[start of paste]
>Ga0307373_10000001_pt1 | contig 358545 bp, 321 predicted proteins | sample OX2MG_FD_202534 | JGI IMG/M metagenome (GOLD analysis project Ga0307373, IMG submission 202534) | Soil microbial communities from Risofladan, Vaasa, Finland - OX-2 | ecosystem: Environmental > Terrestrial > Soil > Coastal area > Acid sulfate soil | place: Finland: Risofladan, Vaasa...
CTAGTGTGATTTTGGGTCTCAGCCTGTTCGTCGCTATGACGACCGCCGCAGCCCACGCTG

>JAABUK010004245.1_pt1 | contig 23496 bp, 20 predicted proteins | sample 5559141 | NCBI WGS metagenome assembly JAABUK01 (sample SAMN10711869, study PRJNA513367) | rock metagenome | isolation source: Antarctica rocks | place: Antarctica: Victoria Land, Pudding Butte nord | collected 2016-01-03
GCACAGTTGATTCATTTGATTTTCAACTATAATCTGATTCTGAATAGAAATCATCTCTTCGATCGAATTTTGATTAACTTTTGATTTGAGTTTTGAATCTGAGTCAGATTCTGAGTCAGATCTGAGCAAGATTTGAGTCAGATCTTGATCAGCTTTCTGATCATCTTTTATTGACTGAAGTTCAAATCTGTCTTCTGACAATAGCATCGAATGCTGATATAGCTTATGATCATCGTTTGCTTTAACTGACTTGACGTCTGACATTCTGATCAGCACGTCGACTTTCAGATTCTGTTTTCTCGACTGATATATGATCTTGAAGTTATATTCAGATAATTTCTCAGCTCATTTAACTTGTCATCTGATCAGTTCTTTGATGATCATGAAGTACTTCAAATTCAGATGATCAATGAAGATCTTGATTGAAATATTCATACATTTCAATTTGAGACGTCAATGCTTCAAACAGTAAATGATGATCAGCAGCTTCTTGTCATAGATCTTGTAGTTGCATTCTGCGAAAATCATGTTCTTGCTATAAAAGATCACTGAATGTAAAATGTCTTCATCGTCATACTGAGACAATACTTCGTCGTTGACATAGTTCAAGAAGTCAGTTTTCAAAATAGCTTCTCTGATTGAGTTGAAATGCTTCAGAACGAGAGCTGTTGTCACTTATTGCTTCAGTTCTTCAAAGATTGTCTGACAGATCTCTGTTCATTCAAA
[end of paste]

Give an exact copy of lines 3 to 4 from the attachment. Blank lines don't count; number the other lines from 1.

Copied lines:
>JAABUK010004245.1_pt1 | contig 23496 bp, 20 predicted proteins | sample 5559141 | NCBI WGS metagenome assembly JAABUK01 (sample SAMN10711869, study PRJNA513367) | rock metagenome | isolation source: Antarctica rocks | place: Antarctica: Victoria Land, Pudding Butte nord | collected 2016-01-03
GCACAGTTGATTCATTTGATTTTCAACTATAATCTGATTCTGAATAGAAATCATCTCTTCGATCGAATTTTGATTAACTTTTGATTTGAGTTTTGAATCTGAGTCAGATTCTGAGTCAGATCTGAGCAAGATTTGAGTCAGATCTTGATCAGCTTTCTGATCATCTTTTATTGACTGAAGTTCAAATCTGTCTTCTGACAATAGCATCGAATGCTGATATAGCTTATGATCATCGTTTGCTTTAACTGACTTGACGTCTGACATTCTGATCAGCACGTCGACTTTCAGATTCTGTTTTCTCGACTGATATATGATCTTGAAGTTATATTCAGATAATTTCTCAGCTCATTTAACTTGTCATCTGATCAGTTCTTTGATGATCATGAAGTACTTCAAATTCAGATGATCAATGAAGATCTTGATTGAAATATTCATACATTTCAATTTGAGACGTCAATGCTTCAAACAGTAAATGATGATCAGCAGCTTCTTGTCATAGATCTTGTAGTTGCATTCTGCGAAAATCATGTTCTTGCTATAAAAGATCACTGAATGTAAAATGTCTTCATCGTCATACTGAGACAATACTTCGTCGTTGACATAGTTCAAGAAGTCAGTTTTCAAAATAGCTTCTCTGATTGAGTTGAAATGCTTCAGAACGAGAGCTGTTGTCACTTATTGCTTCAGTTCTTCAAAGATTGTCTGACAGATCTCTGTTCATTCAAA